Just a peek at our Red Reines November Newsletter Posts
Food Tasters and Murder
This month is Thanksgiving in the US (Canada already had their feast-day a month ago). And in the spirit of well-attended banquets and murder mysteries, we’re talking food tasters.
Anyone who’s seen Game of Thrones should be familiar with the concept and the reason for it (looking at you, Joffrey Baratheon). Simply put, a food taster is someone—often employed by royalty or folks of so-called great import—whose job is to sample food and drink for their employer, ensuring that the food is safe to consume, and that poison never reaches its target (1).
The practice has been around since ancient Rome. The Emperor Claudius famously died of poisoning, even though he had a man named Halotus as a taster, making Halotus the prime murder suspect (2). As was common in those times, the tasters were often slaves, and even more recently, Adolf Hitler forced a group of women to taste his food during WWII (3). Though they were, technically, well-fed during a devastating war, the women couldn’t enjoy the food and would often cry when they began to eat because they were so afraid.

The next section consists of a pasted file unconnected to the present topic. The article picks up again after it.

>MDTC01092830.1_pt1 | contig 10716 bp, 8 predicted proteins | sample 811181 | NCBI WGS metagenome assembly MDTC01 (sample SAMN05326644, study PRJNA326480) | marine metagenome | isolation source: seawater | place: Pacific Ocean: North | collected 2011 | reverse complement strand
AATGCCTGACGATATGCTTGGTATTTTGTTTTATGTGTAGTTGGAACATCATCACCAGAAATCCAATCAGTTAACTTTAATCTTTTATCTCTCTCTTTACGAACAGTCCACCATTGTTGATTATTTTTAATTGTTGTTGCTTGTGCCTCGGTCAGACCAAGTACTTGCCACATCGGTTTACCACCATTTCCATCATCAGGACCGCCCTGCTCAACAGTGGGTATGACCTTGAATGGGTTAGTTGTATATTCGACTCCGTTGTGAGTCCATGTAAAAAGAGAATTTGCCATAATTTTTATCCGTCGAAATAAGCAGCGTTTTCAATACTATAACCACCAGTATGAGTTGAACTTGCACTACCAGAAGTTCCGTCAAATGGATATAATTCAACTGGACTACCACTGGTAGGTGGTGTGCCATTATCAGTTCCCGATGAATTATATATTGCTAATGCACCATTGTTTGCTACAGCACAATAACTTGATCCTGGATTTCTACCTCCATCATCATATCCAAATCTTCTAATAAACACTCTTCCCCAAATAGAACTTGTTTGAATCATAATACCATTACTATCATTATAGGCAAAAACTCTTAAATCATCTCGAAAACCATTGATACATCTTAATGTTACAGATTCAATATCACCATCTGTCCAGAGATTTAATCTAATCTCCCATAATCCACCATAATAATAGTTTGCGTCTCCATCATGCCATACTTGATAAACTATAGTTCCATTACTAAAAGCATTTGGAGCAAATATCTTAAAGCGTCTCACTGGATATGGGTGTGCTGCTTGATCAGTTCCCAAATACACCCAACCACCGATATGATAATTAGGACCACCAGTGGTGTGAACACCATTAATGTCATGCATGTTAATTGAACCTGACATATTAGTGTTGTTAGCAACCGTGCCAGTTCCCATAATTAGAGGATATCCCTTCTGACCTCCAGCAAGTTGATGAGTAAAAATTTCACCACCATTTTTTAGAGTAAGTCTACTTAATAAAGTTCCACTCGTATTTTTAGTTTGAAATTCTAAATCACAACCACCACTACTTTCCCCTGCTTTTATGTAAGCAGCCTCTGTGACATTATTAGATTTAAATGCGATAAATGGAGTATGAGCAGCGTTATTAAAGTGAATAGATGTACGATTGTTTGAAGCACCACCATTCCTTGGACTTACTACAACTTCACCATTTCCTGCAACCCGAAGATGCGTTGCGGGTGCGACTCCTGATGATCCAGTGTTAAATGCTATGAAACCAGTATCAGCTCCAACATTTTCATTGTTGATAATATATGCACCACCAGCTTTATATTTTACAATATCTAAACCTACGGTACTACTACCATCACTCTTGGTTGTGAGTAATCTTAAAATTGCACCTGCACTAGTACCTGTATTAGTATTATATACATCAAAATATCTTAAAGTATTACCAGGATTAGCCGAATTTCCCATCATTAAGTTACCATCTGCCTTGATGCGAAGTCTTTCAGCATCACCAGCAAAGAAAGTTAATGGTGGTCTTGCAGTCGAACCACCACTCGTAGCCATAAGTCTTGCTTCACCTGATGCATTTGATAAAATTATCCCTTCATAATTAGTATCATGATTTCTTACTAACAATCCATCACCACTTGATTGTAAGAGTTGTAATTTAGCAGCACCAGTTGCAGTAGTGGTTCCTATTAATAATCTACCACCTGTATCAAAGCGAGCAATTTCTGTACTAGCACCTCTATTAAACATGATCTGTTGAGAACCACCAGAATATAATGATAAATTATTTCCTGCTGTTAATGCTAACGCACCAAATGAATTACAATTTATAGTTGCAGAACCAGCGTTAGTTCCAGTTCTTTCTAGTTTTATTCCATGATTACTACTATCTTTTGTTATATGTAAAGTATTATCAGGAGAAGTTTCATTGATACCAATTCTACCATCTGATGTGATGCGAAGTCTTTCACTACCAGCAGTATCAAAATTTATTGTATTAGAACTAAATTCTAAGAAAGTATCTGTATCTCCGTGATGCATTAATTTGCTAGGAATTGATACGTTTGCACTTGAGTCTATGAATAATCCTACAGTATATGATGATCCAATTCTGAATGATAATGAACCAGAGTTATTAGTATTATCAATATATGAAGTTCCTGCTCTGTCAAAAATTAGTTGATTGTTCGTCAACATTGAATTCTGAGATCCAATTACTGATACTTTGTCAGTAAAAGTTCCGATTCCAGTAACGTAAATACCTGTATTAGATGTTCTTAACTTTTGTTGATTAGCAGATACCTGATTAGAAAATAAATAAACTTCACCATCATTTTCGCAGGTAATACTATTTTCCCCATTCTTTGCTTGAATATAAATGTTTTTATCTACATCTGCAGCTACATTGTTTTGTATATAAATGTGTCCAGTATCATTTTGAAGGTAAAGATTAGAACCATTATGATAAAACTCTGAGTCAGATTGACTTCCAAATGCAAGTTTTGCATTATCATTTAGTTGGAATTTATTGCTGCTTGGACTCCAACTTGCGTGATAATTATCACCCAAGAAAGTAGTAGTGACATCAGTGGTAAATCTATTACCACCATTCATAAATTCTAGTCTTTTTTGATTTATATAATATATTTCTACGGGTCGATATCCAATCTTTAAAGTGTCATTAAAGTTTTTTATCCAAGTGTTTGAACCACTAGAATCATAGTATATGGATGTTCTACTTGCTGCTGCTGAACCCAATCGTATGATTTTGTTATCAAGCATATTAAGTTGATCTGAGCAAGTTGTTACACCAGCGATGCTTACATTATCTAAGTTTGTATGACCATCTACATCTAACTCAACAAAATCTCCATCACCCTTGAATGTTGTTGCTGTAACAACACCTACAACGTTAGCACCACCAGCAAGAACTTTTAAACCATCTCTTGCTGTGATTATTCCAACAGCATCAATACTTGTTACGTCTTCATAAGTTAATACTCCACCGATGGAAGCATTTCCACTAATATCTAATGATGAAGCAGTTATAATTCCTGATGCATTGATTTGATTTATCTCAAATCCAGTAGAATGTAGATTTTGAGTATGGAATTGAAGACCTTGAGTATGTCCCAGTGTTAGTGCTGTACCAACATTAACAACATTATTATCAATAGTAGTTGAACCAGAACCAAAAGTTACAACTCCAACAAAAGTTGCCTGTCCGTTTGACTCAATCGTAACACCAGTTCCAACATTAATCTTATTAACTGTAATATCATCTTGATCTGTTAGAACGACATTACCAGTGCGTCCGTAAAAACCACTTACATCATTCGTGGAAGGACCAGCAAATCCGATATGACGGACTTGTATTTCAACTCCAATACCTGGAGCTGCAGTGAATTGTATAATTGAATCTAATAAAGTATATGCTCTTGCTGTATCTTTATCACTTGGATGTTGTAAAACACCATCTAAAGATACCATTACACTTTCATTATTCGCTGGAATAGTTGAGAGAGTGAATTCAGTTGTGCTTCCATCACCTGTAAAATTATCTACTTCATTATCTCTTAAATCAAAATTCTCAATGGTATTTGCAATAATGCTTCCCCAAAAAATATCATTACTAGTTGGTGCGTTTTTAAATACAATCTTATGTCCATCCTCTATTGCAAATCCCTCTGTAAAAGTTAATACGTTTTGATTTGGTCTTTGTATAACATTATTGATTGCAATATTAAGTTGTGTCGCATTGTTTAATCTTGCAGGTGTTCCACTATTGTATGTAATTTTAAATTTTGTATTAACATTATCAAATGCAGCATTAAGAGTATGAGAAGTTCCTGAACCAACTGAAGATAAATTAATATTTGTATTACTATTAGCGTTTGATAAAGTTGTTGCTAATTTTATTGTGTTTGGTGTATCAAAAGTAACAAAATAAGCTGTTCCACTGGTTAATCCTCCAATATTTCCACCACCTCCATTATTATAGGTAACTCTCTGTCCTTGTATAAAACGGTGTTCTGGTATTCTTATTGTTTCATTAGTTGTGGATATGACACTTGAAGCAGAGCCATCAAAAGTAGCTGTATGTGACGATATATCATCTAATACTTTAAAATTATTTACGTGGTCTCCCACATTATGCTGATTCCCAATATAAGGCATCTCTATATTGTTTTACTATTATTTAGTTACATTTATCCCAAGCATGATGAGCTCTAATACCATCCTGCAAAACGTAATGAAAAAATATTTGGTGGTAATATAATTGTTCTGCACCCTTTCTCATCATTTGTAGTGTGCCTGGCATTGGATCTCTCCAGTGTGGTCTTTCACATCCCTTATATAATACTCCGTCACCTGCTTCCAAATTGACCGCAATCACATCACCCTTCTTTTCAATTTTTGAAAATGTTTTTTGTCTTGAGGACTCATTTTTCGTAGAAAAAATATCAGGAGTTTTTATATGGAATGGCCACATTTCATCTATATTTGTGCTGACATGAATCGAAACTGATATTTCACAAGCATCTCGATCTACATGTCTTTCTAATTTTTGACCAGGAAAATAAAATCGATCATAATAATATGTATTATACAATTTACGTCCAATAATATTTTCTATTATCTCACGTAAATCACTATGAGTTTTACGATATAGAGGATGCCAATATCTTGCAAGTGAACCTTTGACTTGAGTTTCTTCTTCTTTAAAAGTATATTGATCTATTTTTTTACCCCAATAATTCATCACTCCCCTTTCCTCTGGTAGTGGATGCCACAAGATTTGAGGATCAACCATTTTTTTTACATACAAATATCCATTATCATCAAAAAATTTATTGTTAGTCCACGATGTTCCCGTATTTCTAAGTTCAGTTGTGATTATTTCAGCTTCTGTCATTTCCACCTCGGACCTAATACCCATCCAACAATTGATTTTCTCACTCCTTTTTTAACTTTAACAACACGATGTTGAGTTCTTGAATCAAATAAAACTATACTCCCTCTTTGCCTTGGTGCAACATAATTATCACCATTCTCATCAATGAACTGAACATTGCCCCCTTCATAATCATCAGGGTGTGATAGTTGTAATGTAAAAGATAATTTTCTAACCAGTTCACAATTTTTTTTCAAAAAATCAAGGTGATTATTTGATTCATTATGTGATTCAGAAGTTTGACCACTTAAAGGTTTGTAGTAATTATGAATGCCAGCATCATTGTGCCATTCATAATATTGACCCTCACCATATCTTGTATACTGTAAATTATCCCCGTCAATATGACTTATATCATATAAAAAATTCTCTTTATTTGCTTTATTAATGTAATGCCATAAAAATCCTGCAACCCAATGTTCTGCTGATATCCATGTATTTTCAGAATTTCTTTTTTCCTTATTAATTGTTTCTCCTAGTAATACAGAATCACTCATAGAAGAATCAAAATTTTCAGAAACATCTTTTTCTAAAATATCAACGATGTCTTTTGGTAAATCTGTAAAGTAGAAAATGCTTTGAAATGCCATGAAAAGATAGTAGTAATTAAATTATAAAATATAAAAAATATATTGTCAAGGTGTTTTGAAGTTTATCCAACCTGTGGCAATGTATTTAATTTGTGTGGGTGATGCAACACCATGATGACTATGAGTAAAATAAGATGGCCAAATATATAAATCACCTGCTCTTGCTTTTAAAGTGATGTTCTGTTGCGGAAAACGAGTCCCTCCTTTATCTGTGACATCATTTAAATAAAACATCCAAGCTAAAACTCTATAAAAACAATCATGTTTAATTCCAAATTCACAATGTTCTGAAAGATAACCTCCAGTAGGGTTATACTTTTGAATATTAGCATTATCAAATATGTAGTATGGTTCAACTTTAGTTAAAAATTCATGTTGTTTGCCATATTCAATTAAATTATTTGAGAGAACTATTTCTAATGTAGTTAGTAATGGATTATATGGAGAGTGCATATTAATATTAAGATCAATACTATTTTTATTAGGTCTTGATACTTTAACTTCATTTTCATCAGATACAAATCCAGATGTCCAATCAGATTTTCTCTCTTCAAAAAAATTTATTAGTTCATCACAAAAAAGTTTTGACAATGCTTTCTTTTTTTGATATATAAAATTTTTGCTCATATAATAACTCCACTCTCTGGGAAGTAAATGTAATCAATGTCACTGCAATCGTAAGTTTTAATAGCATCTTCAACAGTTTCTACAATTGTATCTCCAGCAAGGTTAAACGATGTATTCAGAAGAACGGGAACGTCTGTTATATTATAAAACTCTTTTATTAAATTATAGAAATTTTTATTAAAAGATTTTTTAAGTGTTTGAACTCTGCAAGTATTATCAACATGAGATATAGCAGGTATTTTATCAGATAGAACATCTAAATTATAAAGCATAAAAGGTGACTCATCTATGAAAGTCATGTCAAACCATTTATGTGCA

Tasters are still a thing. Though the Secret Service won’t confirm or deny whether presidents have used them, it’s been heavily rumored that most modern presidents, including Ronald Reagan, George W. Bush, and Barack Obama, have traveled with them (4) (5).
On that note, from your favorite mystery writers, have a safe and indulgent Thanksgiving, and enjoy the time with friends and family.
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Need MORE to convince you? Read on.
Mummy of Mine…
With the anniversary of the discovery of King Tut, it’s only proper to expound on mummies a bit. Not so much for the scholarly application, but more for their medicinal and artistic uses.
It wasn’t so long ago that our population used mummy powder to cure ailments (1). Ground up leathery mummy epidermis supposedly healed a variety of skin disorders. Have a splitting headache? Take two mummy dust chocolates or mummy dust vodka tinctures and call the doctor in the morning. (Imagine being a taster for those tinctures…)
And art? From the 16th century, ground mummy made excellent paint when combined with myrrh and a polymer (white pitch, generally) (2). Shadows were deepened with the transparent glaze. And it made an excellent flesh color. Since the apothecary was usually the one who procured the mummy dust and mixed the concoctions, the jump from health to art was easy.